Tips for a Safe Hospital Stay

Hospital%20er%20sign.jpgChecking into a reputable hospital may not be sufficient to safeguard yourself from medical errors or injuries from these errors. As Consumer Reports’ recent Hospital Ratings show, some of the most reputable hospitals in the country also have some of the highest rates of medical errors. So, what is a patient who is due for surgery to do?

Consumer Reports offers a list of steps that patients can take to reduce their risk of becoming victims of medical errors. According to the Consumer Reports Hospital Survival Guide, these tips can help you stay safe, from the time you check in to the time you are discharged.

One of the easiest ways for you to become the victim of a medical error is to check into a hospital all alone. Bring a friend or family member along with you, and designate him or her as your patient safety executive. This person will be in charge of monitoring your care, and liaising with the doctors, nurses and other personnel who are in charge of your care. This person should check in with you, and should also be present at the time of discharge. He or she should also check in on you every day, as well as on weekends and holidays. There are several factors that increase your risks of being a victim of a medical error, like failure to inform doctors of the kind of medications you are on. A companion can take of these minute but crucial details, while you focus on getting better.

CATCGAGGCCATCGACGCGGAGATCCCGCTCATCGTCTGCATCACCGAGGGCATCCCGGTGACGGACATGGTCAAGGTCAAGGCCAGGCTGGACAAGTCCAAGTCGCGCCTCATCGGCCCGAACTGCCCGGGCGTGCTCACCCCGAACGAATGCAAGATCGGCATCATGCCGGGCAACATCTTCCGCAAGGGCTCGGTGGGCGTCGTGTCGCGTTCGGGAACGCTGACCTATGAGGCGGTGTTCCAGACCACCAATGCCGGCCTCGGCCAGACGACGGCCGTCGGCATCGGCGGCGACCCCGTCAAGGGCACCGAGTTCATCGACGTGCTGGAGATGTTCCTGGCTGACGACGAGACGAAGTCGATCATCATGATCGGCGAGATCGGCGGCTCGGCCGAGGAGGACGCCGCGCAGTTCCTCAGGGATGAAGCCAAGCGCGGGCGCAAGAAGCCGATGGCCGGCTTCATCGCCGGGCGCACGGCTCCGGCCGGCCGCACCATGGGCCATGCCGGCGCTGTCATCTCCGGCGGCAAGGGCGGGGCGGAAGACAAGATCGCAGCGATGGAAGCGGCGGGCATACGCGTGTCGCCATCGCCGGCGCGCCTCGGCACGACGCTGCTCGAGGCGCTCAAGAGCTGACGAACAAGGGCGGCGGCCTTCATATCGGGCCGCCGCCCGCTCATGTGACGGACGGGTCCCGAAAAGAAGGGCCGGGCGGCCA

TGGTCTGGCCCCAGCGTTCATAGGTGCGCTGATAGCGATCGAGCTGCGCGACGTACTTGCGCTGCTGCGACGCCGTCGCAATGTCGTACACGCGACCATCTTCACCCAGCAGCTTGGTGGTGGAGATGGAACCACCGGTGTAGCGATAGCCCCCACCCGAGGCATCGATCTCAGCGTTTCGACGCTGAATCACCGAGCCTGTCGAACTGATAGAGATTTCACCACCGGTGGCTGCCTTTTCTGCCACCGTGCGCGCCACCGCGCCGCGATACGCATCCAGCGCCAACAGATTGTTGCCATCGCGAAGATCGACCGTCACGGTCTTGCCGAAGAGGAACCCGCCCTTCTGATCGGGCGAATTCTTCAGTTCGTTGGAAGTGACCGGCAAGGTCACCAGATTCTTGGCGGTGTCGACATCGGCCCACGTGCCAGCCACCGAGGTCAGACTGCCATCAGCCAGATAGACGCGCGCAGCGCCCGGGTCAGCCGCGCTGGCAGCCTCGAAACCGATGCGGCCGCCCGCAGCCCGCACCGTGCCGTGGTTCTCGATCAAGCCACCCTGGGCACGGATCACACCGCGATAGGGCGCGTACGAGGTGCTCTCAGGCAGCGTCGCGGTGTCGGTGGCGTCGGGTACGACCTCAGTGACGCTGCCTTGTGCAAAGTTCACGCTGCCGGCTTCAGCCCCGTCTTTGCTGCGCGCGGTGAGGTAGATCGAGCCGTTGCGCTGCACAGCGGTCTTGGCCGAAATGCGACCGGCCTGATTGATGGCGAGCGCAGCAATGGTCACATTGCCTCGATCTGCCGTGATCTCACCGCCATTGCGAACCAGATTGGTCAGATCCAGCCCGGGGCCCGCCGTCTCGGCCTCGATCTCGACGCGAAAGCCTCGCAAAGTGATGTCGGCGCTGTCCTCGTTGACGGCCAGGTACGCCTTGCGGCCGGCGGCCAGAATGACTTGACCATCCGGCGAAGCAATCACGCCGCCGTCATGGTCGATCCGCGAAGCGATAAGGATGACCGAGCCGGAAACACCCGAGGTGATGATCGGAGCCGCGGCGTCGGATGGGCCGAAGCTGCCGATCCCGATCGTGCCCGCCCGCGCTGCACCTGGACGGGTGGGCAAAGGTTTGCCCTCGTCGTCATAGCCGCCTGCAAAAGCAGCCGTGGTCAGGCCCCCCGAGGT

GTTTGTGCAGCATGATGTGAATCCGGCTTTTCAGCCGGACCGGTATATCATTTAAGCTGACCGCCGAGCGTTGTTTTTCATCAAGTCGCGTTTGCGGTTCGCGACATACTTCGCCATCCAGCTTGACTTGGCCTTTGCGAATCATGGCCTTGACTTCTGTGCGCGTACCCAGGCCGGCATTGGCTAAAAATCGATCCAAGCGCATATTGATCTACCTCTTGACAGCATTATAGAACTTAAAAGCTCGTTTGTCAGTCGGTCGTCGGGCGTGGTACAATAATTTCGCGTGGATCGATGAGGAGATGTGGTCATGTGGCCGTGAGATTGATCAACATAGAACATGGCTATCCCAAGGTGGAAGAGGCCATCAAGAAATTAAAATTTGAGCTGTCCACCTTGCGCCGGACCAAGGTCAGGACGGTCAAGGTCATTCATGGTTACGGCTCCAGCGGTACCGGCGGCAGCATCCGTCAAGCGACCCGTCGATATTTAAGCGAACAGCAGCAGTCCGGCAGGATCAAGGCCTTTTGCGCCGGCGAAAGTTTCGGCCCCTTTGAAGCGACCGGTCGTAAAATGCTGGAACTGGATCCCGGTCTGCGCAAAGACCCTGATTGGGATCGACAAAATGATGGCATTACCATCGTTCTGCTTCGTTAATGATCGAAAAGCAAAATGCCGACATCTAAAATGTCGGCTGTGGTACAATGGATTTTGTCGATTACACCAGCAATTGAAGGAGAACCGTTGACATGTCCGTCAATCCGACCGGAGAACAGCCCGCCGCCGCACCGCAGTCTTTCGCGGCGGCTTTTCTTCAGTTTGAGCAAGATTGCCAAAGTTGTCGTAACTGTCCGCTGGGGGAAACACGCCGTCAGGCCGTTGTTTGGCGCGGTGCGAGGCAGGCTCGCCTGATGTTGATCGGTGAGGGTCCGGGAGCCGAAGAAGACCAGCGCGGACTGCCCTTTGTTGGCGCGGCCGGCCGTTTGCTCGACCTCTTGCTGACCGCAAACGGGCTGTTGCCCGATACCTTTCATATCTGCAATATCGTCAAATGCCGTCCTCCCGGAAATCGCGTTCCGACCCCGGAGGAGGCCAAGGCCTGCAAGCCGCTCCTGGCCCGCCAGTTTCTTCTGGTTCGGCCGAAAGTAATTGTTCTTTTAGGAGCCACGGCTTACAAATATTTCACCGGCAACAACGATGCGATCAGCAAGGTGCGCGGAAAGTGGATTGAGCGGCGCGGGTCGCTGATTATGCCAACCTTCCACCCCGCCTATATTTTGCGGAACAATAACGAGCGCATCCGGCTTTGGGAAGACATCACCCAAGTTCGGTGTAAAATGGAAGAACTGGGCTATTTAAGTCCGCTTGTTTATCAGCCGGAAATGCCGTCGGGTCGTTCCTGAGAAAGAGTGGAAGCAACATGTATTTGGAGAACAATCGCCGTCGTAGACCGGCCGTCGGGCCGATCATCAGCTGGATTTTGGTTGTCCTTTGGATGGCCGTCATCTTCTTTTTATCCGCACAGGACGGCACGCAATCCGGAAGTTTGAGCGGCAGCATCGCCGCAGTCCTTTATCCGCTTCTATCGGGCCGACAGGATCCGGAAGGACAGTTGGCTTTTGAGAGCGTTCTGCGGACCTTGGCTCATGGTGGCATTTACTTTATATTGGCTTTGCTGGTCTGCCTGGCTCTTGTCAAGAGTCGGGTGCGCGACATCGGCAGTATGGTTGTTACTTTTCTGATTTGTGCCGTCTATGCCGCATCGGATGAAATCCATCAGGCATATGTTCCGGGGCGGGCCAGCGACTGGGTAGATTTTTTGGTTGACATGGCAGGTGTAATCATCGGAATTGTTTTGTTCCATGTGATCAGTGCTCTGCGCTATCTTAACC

Most hospital-acquired infections that occur in American hospitals occur because of poor hand hygiene. Insist that the health care personnel who approaching you wash their hands first. If you are able to, ask your doctors about how long your catheters are required. The longer a catheter stays in place, the higher the risks of an infection.

When you check into a hospital, bring a list of all the medications that you are on. Include not just prescription medications, but also over-the-counter drugs that you are on, as well as nutritional and herbal supplements.

Staying immobile when you’re able to move around is one of the easiest ways of suffering bedsores, infections and all kinds of other hazards. Ask a nurse or a friend to help you out of bed, and move around, in order to help reduce the risk of sores and blood clots. If walking around isn’t an option, ask hospital staff for pads that can help reduce the risk of bedsores.
Before you check into a hospital, determine the hospital safety levels by checking the Consumer Reports Hospital ratings, which includes more than 1,100 hospitals around the country. Consumer Reports uses essential indicators including unnecessary admission rates, infection rates, unnecessary radiation exposure, complication risks as well as mortality risks in order to rate hospitals.

The Indiana medical malpractice lawyers at Montross Miller Muller Mendelson Kennedy are dedicated to the representation of persons injured by medical negligence across Indiana.